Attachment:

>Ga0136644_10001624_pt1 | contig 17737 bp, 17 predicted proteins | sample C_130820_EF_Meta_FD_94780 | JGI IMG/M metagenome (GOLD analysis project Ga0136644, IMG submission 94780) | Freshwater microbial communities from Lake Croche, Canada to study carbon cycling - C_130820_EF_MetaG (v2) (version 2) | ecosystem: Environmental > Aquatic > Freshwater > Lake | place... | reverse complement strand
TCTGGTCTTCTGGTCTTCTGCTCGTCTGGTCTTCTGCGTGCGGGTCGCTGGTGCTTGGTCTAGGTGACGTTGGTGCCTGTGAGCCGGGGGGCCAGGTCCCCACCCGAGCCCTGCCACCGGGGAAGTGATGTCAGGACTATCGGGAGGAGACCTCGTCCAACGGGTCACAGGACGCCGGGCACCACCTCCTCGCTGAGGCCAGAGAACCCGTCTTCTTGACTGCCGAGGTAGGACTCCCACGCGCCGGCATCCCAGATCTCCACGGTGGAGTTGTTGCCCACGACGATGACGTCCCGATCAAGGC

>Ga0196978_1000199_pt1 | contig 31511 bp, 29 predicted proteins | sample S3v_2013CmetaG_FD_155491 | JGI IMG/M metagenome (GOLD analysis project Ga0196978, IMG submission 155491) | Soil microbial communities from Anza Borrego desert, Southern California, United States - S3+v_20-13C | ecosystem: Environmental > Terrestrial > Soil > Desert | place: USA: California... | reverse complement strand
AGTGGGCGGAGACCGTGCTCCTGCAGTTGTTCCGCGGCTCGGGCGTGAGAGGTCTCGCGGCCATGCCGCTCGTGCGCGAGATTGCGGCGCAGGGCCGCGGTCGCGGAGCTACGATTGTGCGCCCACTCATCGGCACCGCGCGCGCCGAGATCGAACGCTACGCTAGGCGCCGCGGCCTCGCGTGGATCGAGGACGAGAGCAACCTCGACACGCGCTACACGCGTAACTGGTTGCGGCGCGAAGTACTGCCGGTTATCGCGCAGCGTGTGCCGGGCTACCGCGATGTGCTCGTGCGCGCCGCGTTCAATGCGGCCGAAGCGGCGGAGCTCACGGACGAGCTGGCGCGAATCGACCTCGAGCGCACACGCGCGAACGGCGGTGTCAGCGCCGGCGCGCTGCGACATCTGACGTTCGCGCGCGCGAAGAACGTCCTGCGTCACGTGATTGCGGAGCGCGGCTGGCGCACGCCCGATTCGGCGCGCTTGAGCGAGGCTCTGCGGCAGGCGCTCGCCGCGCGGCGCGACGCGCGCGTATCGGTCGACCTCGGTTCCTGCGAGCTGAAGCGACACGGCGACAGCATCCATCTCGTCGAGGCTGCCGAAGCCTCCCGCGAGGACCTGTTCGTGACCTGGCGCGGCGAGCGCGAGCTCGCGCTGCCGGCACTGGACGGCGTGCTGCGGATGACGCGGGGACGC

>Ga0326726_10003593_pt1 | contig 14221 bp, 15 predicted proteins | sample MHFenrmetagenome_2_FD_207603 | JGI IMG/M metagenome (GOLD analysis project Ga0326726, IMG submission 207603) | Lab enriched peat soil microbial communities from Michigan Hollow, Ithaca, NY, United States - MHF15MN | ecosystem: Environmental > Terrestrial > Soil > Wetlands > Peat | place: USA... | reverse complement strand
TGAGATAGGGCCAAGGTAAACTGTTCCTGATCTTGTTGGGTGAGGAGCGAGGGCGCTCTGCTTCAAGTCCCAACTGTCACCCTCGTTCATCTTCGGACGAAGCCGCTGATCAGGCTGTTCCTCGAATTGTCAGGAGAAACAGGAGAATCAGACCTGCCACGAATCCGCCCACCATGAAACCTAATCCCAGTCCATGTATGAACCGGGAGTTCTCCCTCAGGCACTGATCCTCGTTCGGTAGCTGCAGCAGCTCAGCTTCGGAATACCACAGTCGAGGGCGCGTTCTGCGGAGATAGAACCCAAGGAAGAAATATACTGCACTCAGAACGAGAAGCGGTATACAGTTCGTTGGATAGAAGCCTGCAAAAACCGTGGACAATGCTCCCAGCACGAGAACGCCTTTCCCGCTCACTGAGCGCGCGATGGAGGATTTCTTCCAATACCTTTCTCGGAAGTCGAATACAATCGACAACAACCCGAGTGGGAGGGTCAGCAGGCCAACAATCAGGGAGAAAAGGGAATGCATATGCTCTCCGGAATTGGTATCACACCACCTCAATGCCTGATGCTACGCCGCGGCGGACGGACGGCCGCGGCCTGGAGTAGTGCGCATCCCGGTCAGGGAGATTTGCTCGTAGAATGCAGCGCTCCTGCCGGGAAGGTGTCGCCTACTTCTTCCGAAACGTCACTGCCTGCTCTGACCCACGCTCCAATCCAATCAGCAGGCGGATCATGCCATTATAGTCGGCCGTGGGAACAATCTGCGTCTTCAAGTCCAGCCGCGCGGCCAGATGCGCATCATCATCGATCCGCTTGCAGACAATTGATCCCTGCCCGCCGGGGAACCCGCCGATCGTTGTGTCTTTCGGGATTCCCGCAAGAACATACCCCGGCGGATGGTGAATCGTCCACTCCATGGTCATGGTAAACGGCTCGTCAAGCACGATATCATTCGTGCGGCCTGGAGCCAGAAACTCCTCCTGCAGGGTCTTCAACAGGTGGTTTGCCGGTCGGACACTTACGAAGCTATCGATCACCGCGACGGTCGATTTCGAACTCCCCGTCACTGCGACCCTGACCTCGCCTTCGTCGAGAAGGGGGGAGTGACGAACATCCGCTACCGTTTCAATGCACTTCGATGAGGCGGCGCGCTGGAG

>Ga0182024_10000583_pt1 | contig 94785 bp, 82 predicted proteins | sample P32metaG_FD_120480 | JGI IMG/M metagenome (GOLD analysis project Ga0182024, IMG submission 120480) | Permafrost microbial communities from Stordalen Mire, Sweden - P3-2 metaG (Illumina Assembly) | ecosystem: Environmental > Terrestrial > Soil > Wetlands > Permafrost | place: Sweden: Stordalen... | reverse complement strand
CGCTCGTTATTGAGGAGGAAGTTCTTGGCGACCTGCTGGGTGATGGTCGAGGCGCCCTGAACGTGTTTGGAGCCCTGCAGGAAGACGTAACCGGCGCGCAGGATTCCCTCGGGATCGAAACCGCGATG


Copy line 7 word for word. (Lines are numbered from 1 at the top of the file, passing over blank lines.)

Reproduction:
>Ga0182024_10000583_pt1 | contig 94785 bp, 82 predicted proteins | sample P32metaG_FD_120480 | JGI IMG/M metagenome (GOLD analysis project Ga0182024, IMG submission 120480) | Permafrost microbial communities from Stordalen Mire, Sweden - P3-2 metaG (Illumina Assembly) | ecosystem: Environmental > Terrestrial > Soil > Wetlands > Permafrost | place: Sweden: Stordalen... | reverse complement strand